Let’s assume I have two separate interactions, one with John and one with Steven. They both need something from me, let’s say a pen, which I give to them. However, they have a different experience of my giving of the pen. John’s view, probably based on past experience, is that the only reason for me giving him the pen is so that I can go to him tomorrow and demand something that I want. Steven feels that I gave him the pen for no other reason than the fact that he needed the pen. The question here is who is going to be loyal to me?
Intent is The Difference
Clearly John has experienced me to be a manipulating rascal, whereas Steven will see me as having been quite sincere. It seems that John will therefore be loyal to me. Now, if one tried to account for the difference between the interaction with John and that with Steven then that difference will clearly not lie in the behaviour itself, because what happened behaviourally in both instances is that one person handed another person a pen. The difference lies in my intention, in other words, what is important to me. In John’s case he saw that in giving him the pen I was pursuing my needs, whereas Steven saw that I was trying to do that which the situation required, my behaviour was value-driven behaviour.
This suggests that true giving requires a person to act for a reason which is higher than their self-interest. Giving requires that we set aside our needs and rather act on the basis of values. Few people, for example, would argue that when one speaks to others one should not consistently lie. This suggests that we all understand that the value that underlies all communication is honesty. In other words, when you are in a situation where you have to speak then you should speak the truth.
Now assume we are all sitting in a room where the lights are switched on and you asked me whether the lights are switched on. If I answer truthfully that the lights were switched on, you have not really demonstrated anything about my honesty. However, ask me about something that could potentially damage my self-interest and I still speak the truth, have I now demonstrated something about my honesty? I clearly have.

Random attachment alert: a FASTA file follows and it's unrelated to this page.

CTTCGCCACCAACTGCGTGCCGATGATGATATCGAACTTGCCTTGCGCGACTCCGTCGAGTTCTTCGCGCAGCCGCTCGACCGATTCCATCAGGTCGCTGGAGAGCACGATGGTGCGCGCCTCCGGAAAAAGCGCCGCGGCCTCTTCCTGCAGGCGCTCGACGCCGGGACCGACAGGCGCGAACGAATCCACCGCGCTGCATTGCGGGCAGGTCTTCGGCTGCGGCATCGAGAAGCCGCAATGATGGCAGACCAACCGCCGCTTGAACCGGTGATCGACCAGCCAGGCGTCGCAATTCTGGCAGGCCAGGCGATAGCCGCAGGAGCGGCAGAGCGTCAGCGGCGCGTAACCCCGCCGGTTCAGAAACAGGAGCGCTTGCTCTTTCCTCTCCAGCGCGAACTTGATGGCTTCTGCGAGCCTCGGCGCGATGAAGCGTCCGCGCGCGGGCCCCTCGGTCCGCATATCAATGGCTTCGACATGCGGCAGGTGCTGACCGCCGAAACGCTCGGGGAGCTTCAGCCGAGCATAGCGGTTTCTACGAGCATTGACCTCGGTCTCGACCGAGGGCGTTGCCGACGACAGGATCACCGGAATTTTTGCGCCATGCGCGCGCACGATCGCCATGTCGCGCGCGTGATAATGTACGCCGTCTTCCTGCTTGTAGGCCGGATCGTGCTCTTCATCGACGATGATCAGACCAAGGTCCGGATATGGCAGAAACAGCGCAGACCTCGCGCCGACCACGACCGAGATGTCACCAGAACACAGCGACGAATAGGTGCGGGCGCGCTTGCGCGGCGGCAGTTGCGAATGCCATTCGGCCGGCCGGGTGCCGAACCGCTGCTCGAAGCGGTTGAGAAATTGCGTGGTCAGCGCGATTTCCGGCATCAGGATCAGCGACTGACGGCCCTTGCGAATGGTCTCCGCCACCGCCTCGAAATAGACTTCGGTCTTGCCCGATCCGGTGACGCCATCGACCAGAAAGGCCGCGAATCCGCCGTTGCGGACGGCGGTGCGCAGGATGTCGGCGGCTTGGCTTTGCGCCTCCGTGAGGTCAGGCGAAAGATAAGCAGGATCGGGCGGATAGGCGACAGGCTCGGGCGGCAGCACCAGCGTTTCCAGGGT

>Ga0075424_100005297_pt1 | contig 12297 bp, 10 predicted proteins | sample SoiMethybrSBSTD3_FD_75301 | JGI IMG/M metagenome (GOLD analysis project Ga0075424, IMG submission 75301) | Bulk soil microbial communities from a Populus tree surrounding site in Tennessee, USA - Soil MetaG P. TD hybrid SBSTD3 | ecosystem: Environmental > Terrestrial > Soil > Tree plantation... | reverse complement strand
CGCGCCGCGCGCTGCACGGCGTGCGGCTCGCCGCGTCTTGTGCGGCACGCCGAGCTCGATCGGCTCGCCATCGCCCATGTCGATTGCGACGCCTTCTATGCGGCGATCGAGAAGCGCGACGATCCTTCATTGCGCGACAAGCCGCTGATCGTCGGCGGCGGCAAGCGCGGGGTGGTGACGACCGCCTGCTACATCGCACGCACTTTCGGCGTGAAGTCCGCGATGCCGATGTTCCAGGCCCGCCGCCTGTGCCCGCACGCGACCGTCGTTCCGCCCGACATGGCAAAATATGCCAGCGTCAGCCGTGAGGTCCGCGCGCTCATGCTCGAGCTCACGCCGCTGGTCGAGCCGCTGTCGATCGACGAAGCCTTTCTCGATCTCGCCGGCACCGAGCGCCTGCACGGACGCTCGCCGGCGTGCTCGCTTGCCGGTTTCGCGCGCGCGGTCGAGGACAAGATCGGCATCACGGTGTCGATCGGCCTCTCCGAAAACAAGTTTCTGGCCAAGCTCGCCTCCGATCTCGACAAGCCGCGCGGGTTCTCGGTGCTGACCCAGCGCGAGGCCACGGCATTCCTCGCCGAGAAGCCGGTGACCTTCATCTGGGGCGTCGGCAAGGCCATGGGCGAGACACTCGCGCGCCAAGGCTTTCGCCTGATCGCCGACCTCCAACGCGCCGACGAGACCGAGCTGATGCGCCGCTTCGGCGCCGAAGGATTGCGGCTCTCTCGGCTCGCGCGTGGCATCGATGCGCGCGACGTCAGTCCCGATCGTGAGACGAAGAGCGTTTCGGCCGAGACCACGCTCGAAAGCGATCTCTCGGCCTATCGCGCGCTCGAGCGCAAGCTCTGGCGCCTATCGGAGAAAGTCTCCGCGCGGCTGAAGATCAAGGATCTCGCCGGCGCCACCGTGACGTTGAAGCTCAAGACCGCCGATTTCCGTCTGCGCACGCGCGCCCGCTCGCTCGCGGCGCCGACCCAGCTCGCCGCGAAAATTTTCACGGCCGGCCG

This suggests that for me to be an honest man means that I need to remain honest particularly in those situations where it is not in my interest. In other words, when I demonstrate that I am able to contradict my self-interest in order to do the right thing, is when people experience me to be sincere about my values. In this sense, honesty is something that I regard as higher than my self-interest with regard to which I am able to put my self-interest second.
Subordinates Know When The Leader is Protecting His/Her Self-Interests
The argument is therefore as follows: Every situation that confronts you has two possibilities within it. The one is what you want to get, what your needs are in that situation. The other is to consider what the right thing to do is, what is the value that is operative in that situation. A leader’s subordinates are generally as acutely aware of what the value in a given situation is. In other words, when he acts in a way which confirms his own interest rather than what the right thing is to do, this becomes immediately apparent to his people. They conclude that he is self-serving and therefore withhold their trust.
This does not mean to say that the leader should not have needs. However, just because a person has needs does not mean to say that it is legitimate to act consistently with them. I may be very hungry. That does not mean to say that it is acceptable for me to mug the little old lady for her handbag. The leader cultivates a loyal following based on the degree to which he demonstrably negates his own needs by consistently acting on the basis of his values – also known as value-driven behaviour.